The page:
Director Paolo Sorrentino’s film, The Great Beauty (Italian: La grande bellezza), is a lovely mix of Mediterranean joie de vivre and Nordic existentialism that leaves the audience drenched in beauty and medium-heavy with melancholia. The main character, Jep (Toni Servillo), is a man of deep feeling, immersed in the timeless splendor of Roman imagery. But this is Rome at its most existential — no bustling crowds, only Jep walking the pre-dawn streets past cafes and squares eerily empty of people. The only crowds we see float above the streets — insulated rooftop parties of desperate and lonely jetsetters jamming into train dances to techno-pop music. This is Jep’s socialite crowd, which oddly elicits in the audience both heart-felt contempt and heart-felt sympathy.
The setting reinforces the painful doubleness of Jep and his circle. The grand architecture, the magnificent sculpture and gardens, the sublime soundtrack, Jep’s Roman world is filled with mind-boggling aesthetic beauty at every turn, and yet it strangely lacks — except in fits and starts — the beauty of human contact, human meaning. The film’s continuing sideshow of performance artists grabs at this lack ever more obsessively as it fails to generate the human warmth it seeks.
As he looks back over his life on his 65th birthday, Jep himself seems intermittently attuned to all this, as scenes of heartrending poignancy pop up arbitrarily and just as arbitrarily fade into the arc of the narrative. Jep has no regrets for the socialite life he’s lived, despite an awareness of its general emptiness. In his particular case, the emptiness is symbolized by the fact that he could never get back to his second novel. One could argue that the turning point for Jep – and the film is ambiguous about this as it is about everything – is the entrance of the Santa (Giusi Merli), an old woman destined for Catholic sainthood. She is frankly an old blubbering mess and her adoration a satire on church idiocy. And yet she is more than that. Everything she says can be taken two ways. Is it senile inanity or profound genius? The best example is when she tries to tell Jep why she lives on bitter roots. “Because,” she stutters, half-comatose, as if she can’t get her brain around the simplest question. And she seems to relinquish the effort with a dismissive remark that “roots are important.” It seems a throwaway line. And yet she does painstakingly climb the Spanish Steps on her knees, however ridiculous that task might seem, in contrast to Jep’s decades-long inability to start his second novel. And then Jep does return to his roots, at least in the space of imagination. He re-imagines his sexual awakening with a teenage girl on the beach, re-imagines a world so naïve, so absurd, that full, rich human contact was possible. And that, we are led to believe amidst the lyrical beauty of the film’s final images, is the beginning of his second novel.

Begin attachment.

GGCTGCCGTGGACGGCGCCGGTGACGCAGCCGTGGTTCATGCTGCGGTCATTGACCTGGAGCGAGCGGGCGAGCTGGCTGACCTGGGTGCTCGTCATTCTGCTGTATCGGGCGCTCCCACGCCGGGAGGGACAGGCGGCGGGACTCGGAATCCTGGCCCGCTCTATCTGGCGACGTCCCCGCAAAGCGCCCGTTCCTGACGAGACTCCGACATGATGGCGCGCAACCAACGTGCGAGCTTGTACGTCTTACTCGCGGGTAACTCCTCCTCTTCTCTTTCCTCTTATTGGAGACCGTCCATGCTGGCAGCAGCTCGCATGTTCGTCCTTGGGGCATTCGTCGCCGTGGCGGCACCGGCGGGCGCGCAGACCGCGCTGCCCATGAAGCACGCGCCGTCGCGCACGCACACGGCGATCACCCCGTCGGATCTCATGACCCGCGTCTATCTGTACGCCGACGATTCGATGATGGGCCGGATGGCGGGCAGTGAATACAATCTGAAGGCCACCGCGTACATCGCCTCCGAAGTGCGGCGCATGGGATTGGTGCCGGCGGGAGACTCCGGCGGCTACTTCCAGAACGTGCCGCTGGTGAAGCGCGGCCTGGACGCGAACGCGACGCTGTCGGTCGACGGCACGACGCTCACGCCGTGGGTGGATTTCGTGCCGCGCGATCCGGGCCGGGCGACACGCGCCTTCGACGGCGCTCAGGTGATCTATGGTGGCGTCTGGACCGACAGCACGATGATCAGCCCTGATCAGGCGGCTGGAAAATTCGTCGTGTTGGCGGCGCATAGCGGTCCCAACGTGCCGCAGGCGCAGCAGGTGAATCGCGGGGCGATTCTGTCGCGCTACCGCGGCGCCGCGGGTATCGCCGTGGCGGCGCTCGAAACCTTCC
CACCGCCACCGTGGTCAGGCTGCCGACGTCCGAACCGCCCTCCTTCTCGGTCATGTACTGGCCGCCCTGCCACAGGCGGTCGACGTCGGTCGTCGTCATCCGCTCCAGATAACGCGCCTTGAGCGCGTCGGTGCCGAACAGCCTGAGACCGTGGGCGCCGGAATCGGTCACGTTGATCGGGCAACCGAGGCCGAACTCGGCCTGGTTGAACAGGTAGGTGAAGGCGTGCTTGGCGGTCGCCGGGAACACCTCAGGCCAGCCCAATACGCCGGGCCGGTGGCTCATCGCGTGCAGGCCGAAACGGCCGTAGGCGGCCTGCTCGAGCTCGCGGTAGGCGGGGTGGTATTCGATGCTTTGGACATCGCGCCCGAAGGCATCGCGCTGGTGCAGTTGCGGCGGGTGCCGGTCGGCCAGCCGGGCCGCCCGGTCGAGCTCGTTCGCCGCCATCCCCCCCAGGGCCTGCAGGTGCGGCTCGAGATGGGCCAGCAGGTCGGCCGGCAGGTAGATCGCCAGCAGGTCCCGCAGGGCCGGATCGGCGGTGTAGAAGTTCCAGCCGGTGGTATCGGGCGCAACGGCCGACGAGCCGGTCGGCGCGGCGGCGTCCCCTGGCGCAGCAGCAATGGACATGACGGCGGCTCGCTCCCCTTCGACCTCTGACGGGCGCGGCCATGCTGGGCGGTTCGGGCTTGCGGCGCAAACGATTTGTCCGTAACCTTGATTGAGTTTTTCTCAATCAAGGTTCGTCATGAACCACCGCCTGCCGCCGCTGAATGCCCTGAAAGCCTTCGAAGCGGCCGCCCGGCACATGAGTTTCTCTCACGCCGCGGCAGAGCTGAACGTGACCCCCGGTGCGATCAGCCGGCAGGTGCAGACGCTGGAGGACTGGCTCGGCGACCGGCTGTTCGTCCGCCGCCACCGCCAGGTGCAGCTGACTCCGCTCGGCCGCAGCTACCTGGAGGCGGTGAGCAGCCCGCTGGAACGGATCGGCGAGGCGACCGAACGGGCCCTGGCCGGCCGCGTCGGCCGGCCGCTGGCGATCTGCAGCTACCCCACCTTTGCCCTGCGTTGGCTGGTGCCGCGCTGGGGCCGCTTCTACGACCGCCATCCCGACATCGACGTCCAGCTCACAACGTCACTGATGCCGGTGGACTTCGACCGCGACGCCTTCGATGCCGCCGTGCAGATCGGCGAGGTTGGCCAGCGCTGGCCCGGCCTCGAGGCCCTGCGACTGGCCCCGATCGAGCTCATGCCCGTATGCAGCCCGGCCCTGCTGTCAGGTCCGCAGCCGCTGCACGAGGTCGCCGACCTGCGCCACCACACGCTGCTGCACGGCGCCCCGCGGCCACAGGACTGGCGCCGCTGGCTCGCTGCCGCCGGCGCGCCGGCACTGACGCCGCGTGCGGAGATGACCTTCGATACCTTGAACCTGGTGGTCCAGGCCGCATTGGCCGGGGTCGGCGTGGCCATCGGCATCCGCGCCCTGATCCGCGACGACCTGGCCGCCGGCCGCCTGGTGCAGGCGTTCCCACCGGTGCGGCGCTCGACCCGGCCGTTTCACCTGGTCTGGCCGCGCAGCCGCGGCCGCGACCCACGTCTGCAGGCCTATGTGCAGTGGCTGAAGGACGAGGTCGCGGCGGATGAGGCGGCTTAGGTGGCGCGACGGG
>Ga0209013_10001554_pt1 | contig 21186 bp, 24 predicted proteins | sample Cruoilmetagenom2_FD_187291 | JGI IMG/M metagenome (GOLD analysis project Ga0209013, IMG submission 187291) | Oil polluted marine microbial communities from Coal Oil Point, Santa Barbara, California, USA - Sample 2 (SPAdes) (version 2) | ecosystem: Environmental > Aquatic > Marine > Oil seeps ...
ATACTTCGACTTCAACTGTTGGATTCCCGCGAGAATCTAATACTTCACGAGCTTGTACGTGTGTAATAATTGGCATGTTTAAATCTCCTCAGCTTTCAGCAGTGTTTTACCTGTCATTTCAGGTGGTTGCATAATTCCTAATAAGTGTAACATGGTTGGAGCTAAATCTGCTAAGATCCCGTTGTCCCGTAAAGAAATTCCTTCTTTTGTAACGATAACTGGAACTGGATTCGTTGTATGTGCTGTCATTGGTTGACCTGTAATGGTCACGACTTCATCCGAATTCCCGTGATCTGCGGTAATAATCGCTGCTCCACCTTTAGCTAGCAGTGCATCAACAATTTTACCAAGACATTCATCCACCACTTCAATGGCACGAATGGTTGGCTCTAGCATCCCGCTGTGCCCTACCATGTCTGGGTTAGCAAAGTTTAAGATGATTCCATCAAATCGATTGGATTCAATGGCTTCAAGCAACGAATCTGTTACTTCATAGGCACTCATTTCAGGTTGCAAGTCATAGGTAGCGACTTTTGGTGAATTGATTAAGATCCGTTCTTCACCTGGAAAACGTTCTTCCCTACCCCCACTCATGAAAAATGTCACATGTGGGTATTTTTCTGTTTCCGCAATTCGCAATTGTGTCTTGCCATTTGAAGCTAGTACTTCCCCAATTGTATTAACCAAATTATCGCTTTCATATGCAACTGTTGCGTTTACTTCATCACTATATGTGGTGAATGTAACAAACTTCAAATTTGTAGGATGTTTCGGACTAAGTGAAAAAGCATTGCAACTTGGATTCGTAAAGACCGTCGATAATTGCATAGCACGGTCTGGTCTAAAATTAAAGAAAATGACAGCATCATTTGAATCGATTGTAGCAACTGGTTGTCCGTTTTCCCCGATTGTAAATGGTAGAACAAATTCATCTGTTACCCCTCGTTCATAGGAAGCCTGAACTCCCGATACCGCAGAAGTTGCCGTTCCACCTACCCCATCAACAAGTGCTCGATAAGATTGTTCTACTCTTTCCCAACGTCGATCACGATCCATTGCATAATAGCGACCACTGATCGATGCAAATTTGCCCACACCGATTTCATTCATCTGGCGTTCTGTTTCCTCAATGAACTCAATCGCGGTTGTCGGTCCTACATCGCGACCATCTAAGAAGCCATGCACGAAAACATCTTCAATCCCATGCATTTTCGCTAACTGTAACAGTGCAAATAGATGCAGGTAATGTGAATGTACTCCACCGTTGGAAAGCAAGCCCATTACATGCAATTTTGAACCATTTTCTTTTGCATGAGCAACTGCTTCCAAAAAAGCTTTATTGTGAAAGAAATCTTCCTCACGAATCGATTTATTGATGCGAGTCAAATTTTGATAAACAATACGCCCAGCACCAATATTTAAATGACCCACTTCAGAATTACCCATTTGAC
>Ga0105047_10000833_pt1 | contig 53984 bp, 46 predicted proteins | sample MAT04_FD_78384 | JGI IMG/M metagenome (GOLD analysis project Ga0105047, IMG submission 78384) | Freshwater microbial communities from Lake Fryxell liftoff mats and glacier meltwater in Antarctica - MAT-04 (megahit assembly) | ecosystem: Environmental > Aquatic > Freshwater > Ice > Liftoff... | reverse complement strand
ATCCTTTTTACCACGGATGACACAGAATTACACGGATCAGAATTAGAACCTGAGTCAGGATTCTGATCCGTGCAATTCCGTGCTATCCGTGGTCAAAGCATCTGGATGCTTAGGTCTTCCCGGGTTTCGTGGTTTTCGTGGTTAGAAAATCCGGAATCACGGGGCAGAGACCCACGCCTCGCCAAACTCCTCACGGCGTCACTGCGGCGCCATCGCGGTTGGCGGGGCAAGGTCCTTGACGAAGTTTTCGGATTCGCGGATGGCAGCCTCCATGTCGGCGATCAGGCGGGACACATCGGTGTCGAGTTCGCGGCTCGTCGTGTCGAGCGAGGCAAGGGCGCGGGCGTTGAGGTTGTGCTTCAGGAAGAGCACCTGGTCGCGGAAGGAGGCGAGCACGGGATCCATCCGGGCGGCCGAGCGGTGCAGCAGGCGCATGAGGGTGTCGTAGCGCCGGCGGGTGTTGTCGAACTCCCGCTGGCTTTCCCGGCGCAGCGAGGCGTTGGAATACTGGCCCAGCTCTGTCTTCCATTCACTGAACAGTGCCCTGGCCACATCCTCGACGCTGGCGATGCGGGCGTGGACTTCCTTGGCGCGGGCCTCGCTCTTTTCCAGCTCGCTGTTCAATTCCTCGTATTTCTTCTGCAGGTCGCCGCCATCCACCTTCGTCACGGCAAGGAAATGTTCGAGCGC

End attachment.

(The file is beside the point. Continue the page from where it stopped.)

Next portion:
Related entries: Coppola’s Dracula, Von Trier’s Melancholia, Darkness and Melancholia, Wordworth and Kafka